Pain management has always been a challenging issue, which is why it has been a major focus of many rigorous studies. Chronic pain which typically lasts for more than three months is prevalent at an astounding rate of 11% to 19% of the adult population. Pain management techniques have gone through major advances in the last decade with no major improvement in the quality of life in affected populations. Recently there has been growing interest in the utilization of stem cells for pain management. Advancement of stem cell therapy has been noted for the past few years and is now being used in human clinical trials. Stem cell therapy has shown promising results in the management of neuropathic, discogenic back, osteoarthritis, and musculoskeletal pain. In this article, we will discuss the role of stem cells in the pain management of the aforementioned conditions, along with the mechanism, adverse effects, and risks of stem cell therapy.
Introduction & Background
The term “chronic pain” refers to pain quality that remains persistent after the healing process or is present without the existence of tissue damage, which typically lasts more than three months. This type of pain is a consequence of psychological, biological, and social factors in which the evaluation and management usually require a multifactorial approach. In developed countries, about 30% of patients complain of moderately severe to severe pain which has lasted longer than six months. A noted increment in chronic pain prevalence is correlated to adult life, estimating it to be at a rate of 11% to 19%. On the other hand, the term “stem cells” points to the cells that are undifferentiated and have the capability to differentiate and replicate into various types of tissue. Back in 1998, the initial cultivation of embryonic stem cells derived from a human was successfully established. Thereafter, stem cell attraction and interest have been growing. The transplantation of stem cells was applied just recently in the therapeutic measures of pain, as it has shown promising outcomes for the management of multiple disease entities including neuropathic pain, degenerative diseases of the joints, musculoskeletal pain that is unresponsive to the standard medical treatment, and intervertebral disc (IVD) disease.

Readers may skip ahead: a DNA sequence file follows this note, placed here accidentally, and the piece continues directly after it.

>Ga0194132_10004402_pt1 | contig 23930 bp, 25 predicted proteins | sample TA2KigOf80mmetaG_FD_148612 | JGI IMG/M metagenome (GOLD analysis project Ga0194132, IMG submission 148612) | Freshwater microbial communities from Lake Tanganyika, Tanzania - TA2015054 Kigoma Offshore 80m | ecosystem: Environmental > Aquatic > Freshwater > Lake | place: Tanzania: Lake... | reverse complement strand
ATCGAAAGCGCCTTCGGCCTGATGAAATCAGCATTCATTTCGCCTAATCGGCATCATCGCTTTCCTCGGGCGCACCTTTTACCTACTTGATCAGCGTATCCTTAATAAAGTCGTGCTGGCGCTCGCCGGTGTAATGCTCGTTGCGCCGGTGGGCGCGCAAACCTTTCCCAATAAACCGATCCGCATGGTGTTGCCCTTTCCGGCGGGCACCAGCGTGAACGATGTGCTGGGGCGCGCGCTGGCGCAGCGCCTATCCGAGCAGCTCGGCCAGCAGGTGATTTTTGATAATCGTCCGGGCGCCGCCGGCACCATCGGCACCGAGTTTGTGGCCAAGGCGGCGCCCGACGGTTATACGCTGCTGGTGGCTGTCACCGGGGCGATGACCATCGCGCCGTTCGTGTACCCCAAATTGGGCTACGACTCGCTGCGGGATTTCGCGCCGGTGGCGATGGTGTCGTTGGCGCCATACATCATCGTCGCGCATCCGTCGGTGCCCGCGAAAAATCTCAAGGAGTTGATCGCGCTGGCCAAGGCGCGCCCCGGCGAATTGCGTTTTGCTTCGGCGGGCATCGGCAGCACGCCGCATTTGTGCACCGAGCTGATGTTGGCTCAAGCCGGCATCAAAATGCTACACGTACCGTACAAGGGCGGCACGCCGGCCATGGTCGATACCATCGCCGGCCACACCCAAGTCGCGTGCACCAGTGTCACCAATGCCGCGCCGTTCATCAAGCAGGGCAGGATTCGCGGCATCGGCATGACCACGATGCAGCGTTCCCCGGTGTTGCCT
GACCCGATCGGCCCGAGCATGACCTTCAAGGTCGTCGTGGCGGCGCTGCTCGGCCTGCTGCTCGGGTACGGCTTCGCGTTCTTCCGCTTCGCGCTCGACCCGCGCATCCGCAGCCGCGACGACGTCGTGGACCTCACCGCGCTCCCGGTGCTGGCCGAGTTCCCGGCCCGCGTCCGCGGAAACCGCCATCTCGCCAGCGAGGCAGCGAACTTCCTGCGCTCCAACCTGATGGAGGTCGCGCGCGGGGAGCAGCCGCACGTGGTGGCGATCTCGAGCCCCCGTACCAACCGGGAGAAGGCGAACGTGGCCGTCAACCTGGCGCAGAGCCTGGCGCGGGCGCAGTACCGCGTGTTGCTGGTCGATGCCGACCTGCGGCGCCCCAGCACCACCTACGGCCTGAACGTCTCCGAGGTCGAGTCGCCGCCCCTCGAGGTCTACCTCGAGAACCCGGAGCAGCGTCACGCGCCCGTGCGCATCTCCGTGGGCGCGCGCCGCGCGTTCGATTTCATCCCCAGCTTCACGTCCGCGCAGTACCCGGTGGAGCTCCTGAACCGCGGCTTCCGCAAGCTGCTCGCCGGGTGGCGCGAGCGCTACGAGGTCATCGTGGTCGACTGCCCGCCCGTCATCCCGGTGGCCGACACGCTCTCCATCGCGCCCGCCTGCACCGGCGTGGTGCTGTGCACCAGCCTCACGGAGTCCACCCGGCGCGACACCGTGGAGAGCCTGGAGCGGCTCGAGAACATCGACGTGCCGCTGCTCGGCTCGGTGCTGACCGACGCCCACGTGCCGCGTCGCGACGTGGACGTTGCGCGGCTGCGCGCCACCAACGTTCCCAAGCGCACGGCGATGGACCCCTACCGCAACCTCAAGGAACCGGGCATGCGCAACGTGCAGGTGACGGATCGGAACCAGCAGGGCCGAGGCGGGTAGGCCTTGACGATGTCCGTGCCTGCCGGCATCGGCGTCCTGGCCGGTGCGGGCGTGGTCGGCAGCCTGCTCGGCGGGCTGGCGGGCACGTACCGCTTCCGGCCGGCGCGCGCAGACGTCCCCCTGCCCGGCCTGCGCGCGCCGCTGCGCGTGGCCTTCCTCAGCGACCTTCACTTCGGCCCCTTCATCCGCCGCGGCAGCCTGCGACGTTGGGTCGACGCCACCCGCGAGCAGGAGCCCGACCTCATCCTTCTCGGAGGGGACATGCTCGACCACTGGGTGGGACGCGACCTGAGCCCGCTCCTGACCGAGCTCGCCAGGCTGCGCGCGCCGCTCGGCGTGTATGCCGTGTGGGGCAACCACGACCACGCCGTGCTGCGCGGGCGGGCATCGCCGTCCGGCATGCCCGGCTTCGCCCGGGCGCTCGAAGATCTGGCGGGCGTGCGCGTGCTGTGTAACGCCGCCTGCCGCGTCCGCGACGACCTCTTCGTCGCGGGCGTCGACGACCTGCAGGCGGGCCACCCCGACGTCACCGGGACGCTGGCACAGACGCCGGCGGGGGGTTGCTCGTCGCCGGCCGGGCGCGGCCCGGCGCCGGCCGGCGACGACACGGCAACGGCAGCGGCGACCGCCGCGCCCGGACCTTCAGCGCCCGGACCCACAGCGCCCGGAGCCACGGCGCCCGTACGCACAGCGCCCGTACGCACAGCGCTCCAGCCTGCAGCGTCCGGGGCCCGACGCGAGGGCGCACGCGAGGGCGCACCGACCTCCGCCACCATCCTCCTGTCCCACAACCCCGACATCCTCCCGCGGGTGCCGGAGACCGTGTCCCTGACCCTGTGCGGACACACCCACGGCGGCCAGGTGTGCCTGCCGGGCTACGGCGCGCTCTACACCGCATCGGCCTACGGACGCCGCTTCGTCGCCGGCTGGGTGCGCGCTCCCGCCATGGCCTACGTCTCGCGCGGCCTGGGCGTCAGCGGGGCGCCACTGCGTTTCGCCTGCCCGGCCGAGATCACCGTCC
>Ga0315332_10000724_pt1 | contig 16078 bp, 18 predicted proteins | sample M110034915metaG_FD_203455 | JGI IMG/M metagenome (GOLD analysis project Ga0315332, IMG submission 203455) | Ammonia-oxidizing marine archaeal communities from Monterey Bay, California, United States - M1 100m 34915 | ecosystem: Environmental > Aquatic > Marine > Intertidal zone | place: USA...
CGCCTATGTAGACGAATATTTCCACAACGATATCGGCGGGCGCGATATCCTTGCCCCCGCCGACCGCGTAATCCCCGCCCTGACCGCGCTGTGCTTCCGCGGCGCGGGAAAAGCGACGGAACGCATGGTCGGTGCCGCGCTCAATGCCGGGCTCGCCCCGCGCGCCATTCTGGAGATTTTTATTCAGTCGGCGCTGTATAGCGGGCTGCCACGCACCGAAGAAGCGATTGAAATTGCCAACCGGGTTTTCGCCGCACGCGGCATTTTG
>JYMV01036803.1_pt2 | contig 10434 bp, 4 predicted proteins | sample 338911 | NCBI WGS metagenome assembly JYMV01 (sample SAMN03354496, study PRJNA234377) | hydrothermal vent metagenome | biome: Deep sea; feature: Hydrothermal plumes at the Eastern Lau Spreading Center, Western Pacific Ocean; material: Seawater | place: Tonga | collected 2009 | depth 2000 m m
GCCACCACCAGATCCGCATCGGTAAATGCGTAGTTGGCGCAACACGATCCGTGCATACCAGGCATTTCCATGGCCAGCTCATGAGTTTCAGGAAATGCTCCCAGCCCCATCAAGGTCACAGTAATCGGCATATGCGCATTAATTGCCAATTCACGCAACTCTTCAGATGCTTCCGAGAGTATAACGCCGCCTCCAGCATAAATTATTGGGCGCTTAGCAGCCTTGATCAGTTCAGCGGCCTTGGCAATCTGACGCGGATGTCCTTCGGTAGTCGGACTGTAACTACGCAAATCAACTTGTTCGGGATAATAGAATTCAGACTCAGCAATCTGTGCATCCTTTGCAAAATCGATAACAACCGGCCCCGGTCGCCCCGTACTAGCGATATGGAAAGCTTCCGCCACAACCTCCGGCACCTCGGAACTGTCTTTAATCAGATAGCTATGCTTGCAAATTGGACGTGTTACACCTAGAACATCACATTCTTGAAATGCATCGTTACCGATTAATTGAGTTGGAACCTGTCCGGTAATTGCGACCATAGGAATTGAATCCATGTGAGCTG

Stem Cell Therapy
Stem cells are defined as undifferentiated cells capable of perpetual self-renewal and have the ability to differentiate into specialized cell types. During the embryonic stage of development, these cells play an important role in forming organs, and in adults, they help in organ repair as well as renewal of tissue functions. A stem cell is comprised of many distinct cell types, namely embryonic, adult, and induced pluripotent stem cells (iPSCs). Embryonic stem cells can be obtained from the inner cell mass of blastocysts and are capable of differentiating into all three germ layers. Adult stem cells can be categorized according to the tissue of origin, such as placenta and umbilical cord stem cells, hematopoietic stem cells, bone marrow-derived mesenchymal stem cells (MSCs), and adipose-derived MSCs. They are present in all tissues of the body and are important for repair and renewal when tissues or organs are damaged. Adult stem cells were recently induced to develop into a pluripotent state in cells called iPSCs. These cells share some of the same characteristics as embryonic stem cells such as proliferation, morphology, and gene expression. This was made possible by retroviruses, which were used to carry genes for transcription factors in adult cells.